Shareholders in the newly floated Mighty River Power appeared to be philosophical about the company's poor showing on the sharemarket at the company's first annual meeting as a listed entity in Auckland yesterday.
Shares in the state-controlled energy company have failed to fire, despite a strong start when they listed on May 10, closing yesterday at $2.19 compared with their $2.50 per share issue price. But their lacklustre performance drew just one please explain question from the floor, to which chairwoman Joan Withers said the stock was "obviously not where the board wants to see it".
Withers said after talking with shareholders her "sense" was that they were in Mighty River for the long haul and that they were "not too disturbed" by the lack of performance in the share price. Mighty River shares hit a post-float low of $2.15 last month, despite the presence of a share buyback initiated by the company.
Withers said initial uncertainty over the future of the Tiwai Aluminium smelter's power contract and the threat of a Labour-Greens alternative power policy had weighed on the stock.
She told the meeting that the price reflected the market's view, but at times there appeared to be clear disconnect between the company's share price and its performance.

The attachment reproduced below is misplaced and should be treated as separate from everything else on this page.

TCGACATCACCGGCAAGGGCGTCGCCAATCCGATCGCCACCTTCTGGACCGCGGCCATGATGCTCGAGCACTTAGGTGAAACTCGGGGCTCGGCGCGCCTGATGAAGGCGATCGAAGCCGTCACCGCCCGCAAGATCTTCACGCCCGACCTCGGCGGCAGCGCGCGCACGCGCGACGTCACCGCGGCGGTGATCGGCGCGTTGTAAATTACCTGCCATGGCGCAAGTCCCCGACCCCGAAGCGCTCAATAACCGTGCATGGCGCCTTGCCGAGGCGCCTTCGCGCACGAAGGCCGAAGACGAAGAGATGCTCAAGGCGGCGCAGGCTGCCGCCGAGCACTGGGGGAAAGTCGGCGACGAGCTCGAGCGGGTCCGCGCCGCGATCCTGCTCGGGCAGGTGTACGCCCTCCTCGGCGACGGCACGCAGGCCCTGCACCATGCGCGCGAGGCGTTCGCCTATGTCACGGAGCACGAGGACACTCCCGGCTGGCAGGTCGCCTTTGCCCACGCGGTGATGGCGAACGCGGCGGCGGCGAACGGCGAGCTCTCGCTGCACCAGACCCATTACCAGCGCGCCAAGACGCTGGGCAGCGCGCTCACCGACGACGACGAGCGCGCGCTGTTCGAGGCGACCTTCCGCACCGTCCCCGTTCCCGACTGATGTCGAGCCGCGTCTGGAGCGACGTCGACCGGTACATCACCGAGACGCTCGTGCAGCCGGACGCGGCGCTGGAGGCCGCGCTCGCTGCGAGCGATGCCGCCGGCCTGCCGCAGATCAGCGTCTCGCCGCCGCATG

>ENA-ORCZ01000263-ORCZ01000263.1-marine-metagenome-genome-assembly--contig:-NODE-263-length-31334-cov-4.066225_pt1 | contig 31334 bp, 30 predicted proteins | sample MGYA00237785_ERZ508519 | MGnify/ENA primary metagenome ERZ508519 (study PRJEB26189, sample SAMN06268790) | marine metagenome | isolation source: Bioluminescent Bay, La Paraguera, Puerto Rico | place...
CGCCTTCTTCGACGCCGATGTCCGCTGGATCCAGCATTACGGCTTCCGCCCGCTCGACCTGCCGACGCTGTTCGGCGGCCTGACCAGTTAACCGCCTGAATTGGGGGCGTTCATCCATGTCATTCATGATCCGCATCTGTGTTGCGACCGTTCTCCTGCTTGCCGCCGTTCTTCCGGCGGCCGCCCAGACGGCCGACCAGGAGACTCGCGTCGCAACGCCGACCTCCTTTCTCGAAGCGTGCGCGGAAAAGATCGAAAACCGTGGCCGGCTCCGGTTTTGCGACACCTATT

Mighty River's debut on the NZX coincided with a turning point for bond yields, which had affected utility stocks around the world. The company's poor showing on the market was despite a strong financial showing in the year just past.
Mighty River's net profit was $114.8 million in the year ended June 30, up from $67.7 million a year earlier and well ahead of its prospectus in April when it forecast a profit of $94.8 million.
At yesterday's meeting, the company said it expected to meet its prospectus forecast earnings before interest, tax, depreciation, amortisation and fair value adjustments of $498 million in the year ending June 30, 2014, and anticipates paying a first-half dividend of 5.2c per share.
The power company lifted net profit guidance $35 million to $195 million due to changes in the value of its financial instruments and cheaper than expected interest costs. The Government sold 49 per cent of Mighty River Power in a share float in May as part of its so-called mixed ownership model of partial privatisations that will include the smallest of the state's generators, Genesis, next year. Mighty River produces 17 per cent of NZ's power - 90 per cent of it coming from renewable hydro and geothermal sources.
Withers said Mighty River now had a good ownership mix with a diverse share register including a large retail shareholding base of 28 per cent alongside NZ institutions with 10 per cent.
Overseas investors comprise around 10 per cent and the Government has the remaining cornerstone holding of around 52 per cent.